I’ve wanted a vegetable garden ever since I watched Jamie Oliver open a window in his studio kitchen and pluck out fresh herbs while a butterfly flew past. For all I know it was a fake garden, but the seed was planted.
I went so far as to actually start a vegetable patch. A process that involved convincing my gardener to help me, which I did by promising I’d do all the work, he just needed to watch and instruct me. He finally agreed and we spent hours every Sunday in that little patch, shovelling, de-weeding and watering.
He’d tell me stories about growing up in Zimbabwe and how farming was part of the school curriculum. There was a vegetable garden and each class was responsible for a different row of vegetables. They’d be graded on how they planted, their knowledge of farming and how the vegetables turned out. When it came to harvesting, they’d combine all the vegetables and each kid got to take a bundle of fresh produce home. An event that was the biggest incentive to make sure you grew the best vegetables.
In exchange I’d share my latest running update, as any committed Comrades runner does. And every so often he’d look at me as if he was trying to decide if I was crazier for spending hours every weekend running nowhere or for thinking I was going to grow a decent vegetable patch on what he deemed infertile land.
He humoured my vision and we planted lettuce, radishes, carrots, and parsley to start – and it would turn out to end – with. He taught me how to weed, how to water (it’s not just spraying a hose in the direction of the garden), how to take old potatoes and plant them in a pot to yield new potatoes and the importance of sun.
Months later, I got my harvest day. And as I pulled out the first carrot, I was bewildered that such tall leaves could be attached to a carrot so tiny. It turns out you shouldn’t judge a carrot by its leaves.
My garden yielded micro carrots, radishes, lettuce and some parsley, which although tiny were the tastiest vegetables I’d had.
That experiment lasted less than 6 months. I never planted anything else and last I checked it was thriving. With weeds.
Each month, we set challenges, based on that month’s theme. As Greenery was the theme this month, the challenge was to keep a pot plant alive for a month. I’m clearly not capable of planting from scratch and because a kitchen herb garden is another pipe dream of mine, it seemed worthwhile to try.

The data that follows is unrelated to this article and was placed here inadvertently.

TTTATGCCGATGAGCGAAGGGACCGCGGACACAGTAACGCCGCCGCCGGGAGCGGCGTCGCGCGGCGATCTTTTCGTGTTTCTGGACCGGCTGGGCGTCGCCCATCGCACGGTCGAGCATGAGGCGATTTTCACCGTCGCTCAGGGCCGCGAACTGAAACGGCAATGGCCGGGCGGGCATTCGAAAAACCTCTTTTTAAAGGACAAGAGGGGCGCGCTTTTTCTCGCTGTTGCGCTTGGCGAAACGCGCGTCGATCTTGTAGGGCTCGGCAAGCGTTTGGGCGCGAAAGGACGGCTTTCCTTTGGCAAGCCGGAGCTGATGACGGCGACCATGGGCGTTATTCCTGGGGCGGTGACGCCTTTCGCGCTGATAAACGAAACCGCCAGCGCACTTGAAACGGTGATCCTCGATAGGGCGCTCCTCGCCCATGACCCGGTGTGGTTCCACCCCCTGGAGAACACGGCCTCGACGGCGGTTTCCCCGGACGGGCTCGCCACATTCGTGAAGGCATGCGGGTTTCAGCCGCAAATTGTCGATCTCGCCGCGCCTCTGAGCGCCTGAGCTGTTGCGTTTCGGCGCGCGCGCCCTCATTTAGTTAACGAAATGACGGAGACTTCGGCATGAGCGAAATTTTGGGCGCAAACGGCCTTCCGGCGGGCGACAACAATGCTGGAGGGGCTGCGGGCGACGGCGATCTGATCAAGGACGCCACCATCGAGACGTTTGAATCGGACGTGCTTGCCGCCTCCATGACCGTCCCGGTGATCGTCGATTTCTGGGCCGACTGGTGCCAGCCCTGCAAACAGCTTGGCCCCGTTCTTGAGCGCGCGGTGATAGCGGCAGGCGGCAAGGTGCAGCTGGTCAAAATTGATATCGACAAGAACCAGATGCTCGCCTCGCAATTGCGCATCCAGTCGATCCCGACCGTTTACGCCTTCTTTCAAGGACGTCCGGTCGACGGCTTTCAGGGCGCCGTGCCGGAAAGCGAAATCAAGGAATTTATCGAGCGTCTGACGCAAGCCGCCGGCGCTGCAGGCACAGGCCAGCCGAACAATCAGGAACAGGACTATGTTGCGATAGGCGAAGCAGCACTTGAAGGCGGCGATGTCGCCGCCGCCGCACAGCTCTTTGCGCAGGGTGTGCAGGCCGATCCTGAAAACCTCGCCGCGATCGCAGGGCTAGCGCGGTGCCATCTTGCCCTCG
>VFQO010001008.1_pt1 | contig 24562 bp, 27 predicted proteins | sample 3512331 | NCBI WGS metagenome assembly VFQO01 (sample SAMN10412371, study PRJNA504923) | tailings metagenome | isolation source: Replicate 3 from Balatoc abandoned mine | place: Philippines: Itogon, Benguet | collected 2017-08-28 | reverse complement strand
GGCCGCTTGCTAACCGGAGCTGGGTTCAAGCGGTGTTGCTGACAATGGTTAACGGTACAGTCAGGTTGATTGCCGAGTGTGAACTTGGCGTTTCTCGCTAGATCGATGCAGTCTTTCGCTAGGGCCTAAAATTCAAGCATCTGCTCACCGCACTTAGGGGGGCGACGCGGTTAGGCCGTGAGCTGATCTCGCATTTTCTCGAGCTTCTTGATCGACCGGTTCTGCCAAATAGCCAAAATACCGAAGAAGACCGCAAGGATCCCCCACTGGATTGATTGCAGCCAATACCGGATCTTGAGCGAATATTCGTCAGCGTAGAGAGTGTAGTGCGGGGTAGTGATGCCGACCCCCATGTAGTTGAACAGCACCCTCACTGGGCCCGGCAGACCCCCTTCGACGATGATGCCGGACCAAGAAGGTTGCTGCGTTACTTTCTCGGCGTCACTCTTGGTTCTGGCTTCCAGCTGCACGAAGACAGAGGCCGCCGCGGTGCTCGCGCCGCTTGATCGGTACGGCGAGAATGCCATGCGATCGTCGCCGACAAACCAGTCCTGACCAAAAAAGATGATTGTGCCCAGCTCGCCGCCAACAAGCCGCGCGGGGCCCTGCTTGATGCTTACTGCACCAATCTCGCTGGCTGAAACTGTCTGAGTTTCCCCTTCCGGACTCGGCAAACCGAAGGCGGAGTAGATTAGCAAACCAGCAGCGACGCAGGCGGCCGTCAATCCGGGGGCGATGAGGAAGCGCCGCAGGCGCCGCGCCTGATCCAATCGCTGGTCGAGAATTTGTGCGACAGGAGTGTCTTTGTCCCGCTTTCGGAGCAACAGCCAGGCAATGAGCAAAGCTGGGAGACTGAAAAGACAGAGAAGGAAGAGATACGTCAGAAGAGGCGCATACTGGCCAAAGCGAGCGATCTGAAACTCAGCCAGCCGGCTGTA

I banished memories of my poor chilli pot plant which is now a pot of dried soil relocated to a spot near where the rubbish bins are kept, and went to go select a plant.
I chose basil, because I like it, use it and it makes the entire kitchen smell delicious. And how hard is it to keep basil alive for a month?
I consulted You Tube for directions on keeping it alive and learnt some fundamentals to keeping a herb pot plant alive.
- Water with filtered water
- Do not water daily, water every few days when it’s dry or the leaves look limp.
- Do not over water. Two ice cubes worth is enough.
- Pick the basil in single leaves, not bunches and start from the top where the leaves are biggest.
I also learnt that basil doesn’t last more than a month or two and that combining a leaf of basil and dark chocolate is delicious. I tried it, it’s not. It tastes like a leaf got stuck to your chocolate.
I also came across a tutorial on how to repot basil and learnt that the way it was purchased produced “a competitive nightmare in there” with so many roots vying for nutrients and space. The best solution was to separate the roots and repot them. I decided to let them fight it out. Survival of the fittest.
The first two weeks went great. The plant thrived, I picked leaves to add to pizza, pasta and salad. It was somewhere in week three that things took a turn for the worst. The leaves started shrivelling and smelled less like basil and more like nothing.
I moved it to the sun, was more careful with water. But nothing. Eventually I picked off most of the good leaves and used them and watched as the once full pot shriveled to one single sad stick of green leaves.
I’m still hopeful it’ll decide to sprout back up. I’m giving it another month to grow or it joins the chilli plant, in a space good intentions go to die.
Somewhere during this month, I’ve also come to terms with the fact that my thumbs are not green and planting is not a strong suit. And that the fact that every plant I’ve had has died prematurely does not make me incompetent in life, just incompetent in gardening. And I can live with that. Maybe one day, I’ll try again but for now my herbs are coming in plastic containers and the only harvesting I’ll do is picking vegetables from the store
Zissy is the co-founder of Nutreats. She likes to make things, do things and wear things.